Have you had someone stand in the gap for you, vouch for you, take on your debt when they weren’t responsible? Maybe someone backed you in the workplace, or stuck up for you in school. We are surrounded by superheroes that are following Jesus’ footsteps – from organ donors to foster parents, teachers and firemen. Take a moment and reflect on and thank God for the superheroes He has sent your way. These people are the gospel message in action – standing in the gap and interceding for us just like Jesus did at Calvary. Our perfect Superhero took on our sin debt, vouched for us, pleaded for our forgiveness, all while we were still sinners. Jesus is our Superhero!

Do Not Lose Heart

Good morning!

If you need some encouragement today, open right up to 2 Corinthians Chapter 4.
Paul opens and closes his letter with the message “Do not lose heart”, and I love the three message points he gives to support this message.
A third grade writing teacher would be proud of his intro, three supporting points, and a conclusion that restates his main message!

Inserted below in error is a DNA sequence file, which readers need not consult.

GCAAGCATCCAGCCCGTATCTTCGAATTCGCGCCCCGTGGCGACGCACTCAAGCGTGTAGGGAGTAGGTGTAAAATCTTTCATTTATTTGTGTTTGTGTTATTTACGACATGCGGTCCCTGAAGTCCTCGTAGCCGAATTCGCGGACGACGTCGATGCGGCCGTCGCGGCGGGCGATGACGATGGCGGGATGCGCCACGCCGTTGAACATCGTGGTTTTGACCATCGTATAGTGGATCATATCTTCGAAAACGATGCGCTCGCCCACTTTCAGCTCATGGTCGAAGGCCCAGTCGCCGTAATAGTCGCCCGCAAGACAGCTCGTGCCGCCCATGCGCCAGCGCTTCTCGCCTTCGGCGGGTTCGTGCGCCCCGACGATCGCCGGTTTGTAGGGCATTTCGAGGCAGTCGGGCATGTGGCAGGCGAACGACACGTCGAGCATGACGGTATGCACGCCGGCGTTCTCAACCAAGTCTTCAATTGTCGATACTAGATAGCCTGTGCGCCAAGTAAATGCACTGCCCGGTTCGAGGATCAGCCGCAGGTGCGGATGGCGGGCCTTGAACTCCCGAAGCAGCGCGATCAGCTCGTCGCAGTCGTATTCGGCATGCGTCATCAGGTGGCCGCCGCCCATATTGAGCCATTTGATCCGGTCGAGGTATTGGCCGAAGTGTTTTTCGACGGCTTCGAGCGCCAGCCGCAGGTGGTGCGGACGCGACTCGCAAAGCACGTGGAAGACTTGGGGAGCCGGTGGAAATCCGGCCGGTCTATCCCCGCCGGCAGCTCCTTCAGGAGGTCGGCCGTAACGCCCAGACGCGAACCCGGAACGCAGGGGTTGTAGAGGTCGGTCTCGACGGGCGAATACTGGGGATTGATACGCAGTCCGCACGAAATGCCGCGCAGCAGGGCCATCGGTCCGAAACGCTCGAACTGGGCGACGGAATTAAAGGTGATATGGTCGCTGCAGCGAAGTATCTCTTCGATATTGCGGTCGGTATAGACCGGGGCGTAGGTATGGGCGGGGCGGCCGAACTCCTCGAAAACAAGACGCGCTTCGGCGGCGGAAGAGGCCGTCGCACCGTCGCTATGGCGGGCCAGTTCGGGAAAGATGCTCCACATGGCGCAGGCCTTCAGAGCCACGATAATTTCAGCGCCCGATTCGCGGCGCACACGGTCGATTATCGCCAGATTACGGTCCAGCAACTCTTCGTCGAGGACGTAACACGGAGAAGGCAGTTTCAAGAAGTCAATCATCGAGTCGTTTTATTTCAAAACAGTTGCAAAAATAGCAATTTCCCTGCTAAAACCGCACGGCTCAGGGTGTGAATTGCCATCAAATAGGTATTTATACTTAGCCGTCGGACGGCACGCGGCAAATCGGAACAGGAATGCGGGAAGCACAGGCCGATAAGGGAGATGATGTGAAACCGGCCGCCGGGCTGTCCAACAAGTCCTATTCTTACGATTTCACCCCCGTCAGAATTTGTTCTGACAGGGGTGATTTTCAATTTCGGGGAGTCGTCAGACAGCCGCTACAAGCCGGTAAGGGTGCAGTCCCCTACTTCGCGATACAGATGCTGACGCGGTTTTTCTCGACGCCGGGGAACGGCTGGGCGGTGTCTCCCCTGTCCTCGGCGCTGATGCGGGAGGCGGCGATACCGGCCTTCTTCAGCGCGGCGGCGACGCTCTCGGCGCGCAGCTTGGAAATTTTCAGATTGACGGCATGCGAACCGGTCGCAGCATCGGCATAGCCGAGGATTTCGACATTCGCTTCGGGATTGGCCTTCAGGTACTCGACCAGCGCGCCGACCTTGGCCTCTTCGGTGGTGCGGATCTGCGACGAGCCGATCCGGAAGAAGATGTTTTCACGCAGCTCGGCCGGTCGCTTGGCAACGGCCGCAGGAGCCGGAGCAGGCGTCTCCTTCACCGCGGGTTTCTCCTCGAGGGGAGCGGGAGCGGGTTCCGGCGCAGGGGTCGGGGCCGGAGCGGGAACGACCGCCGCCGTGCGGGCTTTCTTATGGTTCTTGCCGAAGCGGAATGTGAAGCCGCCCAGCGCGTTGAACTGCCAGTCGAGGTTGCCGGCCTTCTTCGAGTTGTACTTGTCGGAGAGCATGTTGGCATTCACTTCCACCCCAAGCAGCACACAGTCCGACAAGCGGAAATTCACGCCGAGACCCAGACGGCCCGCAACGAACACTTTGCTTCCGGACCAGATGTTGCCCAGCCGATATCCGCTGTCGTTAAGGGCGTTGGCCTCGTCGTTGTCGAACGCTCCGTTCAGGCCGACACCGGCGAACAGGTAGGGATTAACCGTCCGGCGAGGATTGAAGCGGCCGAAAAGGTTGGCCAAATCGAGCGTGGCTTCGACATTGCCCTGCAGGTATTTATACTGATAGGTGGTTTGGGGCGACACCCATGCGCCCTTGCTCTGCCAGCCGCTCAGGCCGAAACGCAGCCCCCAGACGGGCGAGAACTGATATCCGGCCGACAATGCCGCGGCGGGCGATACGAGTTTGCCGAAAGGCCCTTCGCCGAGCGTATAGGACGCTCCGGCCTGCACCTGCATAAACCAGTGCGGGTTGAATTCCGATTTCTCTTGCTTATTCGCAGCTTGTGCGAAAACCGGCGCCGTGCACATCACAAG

Paul gives us examples of how we may lose heart, specifically in ministry. Have you ever felt called to something and then when you are smack dab in the middle of it you start questioning the entire thing? How could this have been from God, it’s going terribly off track?  There are so many examples of this all around us.
  • Families fighting through government red tape to adopt a child.
  • Missionaries overseas who lose their funding unexpectedly.
  • A new college grad, eager and ready to serve but cannot find a job.
  • Parents everywhere who question their decisions and if they’re messing up their children!

Whatever ministry God has called you to, know that you are not alone in doubts, setbacks, feeling crushed from every side. (verse 9).  I love the encouragement Don’t Dig Up in Doubt What You Planted in Faith.